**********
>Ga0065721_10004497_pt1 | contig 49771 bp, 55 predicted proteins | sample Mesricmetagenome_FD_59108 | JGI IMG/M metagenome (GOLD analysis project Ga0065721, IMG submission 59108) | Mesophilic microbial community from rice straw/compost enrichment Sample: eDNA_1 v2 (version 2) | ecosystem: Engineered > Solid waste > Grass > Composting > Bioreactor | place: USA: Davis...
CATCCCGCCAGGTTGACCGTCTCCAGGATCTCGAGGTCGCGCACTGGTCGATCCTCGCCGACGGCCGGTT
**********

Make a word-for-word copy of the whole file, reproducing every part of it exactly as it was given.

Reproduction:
>Ga0065721_10004497_pt1 | contig 49771 bp, 55 predicted proteins | sample Mesricmetagenome_FD_59108 | JGI IMG/M metagenome (GOLD analysis project Ga0065721, IMG submission 59108) | Mesophilic microbial community from rice straw/compost enrichment Sample: eDNA_1 v2 (version 2) | ecosystem: Engineered > Solid waste > Grass > Composting > Bioreactor | place: USA: Davis...
CATCCCGCCAGGTTGACCGTCTCCAGGATCTCGAGGTCGCGCACTGGTCGATCCTCGCCGACGGCCGGTT